by Mike -
As previously reported Tesla served the BBC’s Top Gear with a lawsuit recently for libel and malicious falsehood about an episode of Top Gear in 2008 where the test results for the Tesla Roadster did not please the Tesla management.
Article first published as The BBCs Top Gear Executive Producer Blogs About The Tesla Lawsuit on Technorati.
Andy Wilman is the Executive Producer of Top Gear writes in the Top Gear blog.
He is claiming that Tesla is using the legal action as a publicity stunt to promote their cars and that the BBC received an email from the Tesla public relations firm by accident that proves his point.
He also goes on the make the following points:
1. We never said that the Tesla’s true range is only 55 miles, our actual words were: “We calculated that on our track it would run out after 55 miles”. Wilman then claims that the 55 mile number actually came from Tesla employees in California based on driving the car hard on the Top Gear test track.
2. We never said that the Tesla was completely immobilized as a result of the motor overheating. We said the car had “reduced power”. This was true.
3. Tesla claims we were lying when we said the brakes were “broken”. They now say that all that had happened was that the fuse to the vacuum pump had failed, which meant that the brake just had to be pushed down much harder than usual. Well – if this happened to your car, you’d take it to the garage to get it fixed.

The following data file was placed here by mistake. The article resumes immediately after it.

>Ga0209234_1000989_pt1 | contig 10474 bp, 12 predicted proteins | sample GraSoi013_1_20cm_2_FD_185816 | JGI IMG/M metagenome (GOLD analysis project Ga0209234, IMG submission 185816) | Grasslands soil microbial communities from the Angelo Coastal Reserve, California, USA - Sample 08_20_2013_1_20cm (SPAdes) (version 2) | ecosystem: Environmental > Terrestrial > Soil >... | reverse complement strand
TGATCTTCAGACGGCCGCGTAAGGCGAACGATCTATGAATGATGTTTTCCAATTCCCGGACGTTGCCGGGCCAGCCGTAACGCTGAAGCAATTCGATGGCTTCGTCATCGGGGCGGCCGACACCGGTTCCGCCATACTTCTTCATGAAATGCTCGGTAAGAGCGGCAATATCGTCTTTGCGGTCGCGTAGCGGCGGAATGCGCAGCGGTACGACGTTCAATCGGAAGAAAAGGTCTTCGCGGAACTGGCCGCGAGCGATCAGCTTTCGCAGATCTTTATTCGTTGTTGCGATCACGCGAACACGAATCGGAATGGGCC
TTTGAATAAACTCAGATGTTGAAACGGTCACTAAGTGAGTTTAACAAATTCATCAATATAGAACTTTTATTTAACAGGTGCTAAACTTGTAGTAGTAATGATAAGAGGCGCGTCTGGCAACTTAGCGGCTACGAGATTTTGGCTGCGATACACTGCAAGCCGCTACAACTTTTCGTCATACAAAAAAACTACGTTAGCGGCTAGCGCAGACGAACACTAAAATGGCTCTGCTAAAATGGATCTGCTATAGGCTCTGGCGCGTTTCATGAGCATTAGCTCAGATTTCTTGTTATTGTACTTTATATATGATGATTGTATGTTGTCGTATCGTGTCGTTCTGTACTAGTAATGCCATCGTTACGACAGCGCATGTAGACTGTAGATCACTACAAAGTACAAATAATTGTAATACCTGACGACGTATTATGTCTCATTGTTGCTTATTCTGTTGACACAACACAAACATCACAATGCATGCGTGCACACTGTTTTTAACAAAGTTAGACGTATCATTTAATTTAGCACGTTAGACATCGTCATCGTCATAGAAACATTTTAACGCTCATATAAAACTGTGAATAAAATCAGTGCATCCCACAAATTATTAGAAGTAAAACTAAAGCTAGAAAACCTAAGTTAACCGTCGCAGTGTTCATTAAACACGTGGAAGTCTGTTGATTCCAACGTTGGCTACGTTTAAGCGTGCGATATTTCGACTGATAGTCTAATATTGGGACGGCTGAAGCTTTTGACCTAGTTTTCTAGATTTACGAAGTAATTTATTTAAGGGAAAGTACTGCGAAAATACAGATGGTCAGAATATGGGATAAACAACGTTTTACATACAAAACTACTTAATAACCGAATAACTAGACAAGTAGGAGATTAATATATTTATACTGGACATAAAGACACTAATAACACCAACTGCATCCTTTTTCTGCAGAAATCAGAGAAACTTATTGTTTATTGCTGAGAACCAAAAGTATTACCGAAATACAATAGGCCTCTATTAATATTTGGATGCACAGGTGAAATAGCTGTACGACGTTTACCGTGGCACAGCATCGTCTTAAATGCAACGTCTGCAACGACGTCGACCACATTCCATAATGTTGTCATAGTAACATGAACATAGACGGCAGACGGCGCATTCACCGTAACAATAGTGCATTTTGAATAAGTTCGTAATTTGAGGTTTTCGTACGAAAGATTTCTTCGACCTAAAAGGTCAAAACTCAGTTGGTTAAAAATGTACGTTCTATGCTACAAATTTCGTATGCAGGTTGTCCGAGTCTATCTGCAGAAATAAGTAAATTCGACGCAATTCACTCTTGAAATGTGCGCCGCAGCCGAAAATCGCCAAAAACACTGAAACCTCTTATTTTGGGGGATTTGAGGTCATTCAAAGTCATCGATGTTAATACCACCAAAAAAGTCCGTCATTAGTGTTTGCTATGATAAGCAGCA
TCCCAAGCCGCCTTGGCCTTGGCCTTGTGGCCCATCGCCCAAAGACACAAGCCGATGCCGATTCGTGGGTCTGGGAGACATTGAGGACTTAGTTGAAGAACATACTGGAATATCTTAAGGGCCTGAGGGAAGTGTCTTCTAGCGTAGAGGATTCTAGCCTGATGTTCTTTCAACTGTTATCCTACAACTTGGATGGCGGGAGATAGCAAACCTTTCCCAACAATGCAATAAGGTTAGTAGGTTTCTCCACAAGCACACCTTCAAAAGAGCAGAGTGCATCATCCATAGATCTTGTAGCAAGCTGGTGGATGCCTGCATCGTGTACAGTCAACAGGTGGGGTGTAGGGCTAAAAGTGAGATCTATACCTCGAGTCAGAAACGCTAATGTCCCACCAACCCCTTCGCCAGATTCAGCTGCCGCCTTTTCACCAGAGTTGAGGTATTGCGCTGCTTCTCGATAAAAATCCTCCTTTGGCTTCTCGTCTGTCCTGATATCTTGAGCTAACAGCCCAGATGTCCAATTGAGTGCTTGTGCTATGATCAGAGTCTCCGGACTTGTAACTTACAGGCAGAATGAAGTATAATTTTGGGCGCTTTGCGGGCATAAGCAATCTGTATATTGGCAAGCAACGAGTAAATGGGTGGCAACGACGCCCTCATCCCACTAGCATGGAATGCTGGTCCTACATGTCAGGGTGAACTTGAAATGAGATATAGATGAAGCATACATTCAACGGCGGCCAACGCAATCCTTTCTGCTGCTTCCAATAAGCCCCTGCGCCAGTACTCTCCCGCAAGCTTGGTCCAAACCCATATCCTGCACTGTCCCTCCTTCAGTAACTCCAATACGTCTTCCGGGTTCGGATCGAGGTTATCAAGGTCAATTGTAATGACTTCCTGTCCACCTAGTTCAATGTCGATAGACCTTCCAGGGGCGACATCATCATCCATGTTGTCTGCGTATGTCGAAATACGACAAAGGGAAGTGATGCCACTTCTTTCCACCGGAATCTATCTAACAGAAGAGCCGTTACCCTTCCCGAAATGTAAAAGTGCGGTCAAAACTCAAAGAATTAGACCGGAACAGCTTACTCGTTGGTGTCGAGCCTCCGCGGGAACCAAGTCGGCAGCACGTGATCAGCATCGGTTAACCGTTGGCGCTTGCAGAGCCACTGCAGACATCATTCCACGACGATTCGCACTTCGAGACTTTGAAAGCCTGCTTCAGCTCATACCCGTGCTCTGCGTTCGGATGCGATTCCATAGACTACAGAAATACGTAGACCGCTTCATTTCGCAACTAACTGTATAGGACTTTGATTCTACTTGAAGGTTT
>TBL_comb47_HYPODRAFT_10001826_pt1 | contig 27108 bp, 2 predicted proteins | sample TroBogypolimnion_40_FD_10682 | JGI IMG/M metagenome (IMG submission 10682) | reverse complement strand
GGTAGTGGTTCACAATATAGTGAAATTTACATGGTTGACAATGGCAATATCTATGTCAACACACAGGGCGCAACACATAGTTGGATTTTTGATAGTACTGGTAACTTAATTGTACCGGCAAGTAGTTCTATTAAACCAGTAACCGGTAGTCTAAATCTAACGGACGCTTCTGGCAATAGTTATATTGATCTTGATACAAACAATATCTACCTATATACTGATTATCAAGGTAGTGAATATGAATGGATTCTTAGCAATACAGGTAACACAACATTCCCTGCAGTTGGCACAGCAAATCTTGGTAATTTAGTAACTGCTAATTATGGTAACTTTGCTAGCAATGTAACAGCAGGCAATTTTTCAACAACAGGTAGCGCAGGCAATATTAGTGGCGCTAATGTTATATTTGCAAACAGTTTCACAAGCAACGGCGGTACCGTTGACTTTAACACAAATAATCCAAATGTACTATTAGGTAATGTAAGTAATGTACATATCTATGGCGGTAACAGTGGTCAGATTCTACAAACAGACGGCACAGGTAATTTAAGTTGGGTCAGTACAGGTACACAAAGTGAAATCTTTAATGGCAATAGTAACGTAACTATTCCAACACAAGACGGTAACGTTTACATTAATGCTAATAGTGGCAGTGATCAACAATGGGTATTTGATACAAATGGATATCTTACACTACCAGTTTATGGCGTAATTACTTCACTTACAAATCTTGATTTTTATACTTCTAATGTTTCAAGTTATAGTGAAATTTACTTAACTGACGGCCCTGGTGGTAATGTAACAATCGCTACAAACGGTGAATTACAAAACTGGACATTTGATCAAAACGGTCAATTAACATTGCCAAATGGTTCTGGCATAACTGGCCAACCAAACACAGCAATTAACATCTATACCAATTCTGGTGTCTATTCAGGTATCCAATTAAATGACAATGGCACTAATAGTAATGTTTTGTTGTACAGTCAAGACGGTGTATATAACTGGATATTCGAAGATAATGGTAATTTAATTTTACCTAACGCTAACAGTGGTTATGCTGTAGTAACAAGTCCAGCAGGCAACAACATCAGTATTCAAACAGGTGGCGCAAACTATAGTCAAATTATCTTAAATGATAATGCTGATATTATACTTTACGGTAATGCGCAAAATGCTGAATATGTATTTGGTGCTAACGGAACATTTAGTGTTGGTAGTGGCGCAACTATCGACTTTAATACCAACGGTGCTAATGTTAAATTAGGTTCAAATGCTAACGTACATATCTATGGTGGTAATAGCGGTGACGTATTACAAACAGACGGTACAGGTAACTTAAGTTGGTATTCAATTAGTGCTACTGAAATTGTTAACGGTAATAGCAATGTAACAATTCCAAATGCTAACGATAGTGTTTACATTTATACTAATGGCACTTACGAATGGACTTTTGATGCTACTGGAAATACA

It’s alleged by Tesla that on the day of filming one of their employees caught sight of a script that had been written, before the car had even been driven, already containing the verdict that in the “real world” the Tesla doesn’t work.
In response Wilman says:
a) The truth is, Top Gear had already driven the car prior to filming, to enable us to form an opinion on it in advance.
b) Our conclusion was based mainly on the fact that the Tesla costs three times more than the sports car upon which it’s based. It takes a long time to recharge, so you can’t use it as easily as a gasoline powered car.
c) Wilman then goes into details about how a TV program is filmed and the necessity to have a plan in advance.
It seems to me that it is probably not a good idea to talk publicly about legal actions that are in progress for either Tesla or the BBC’s Top Gear.
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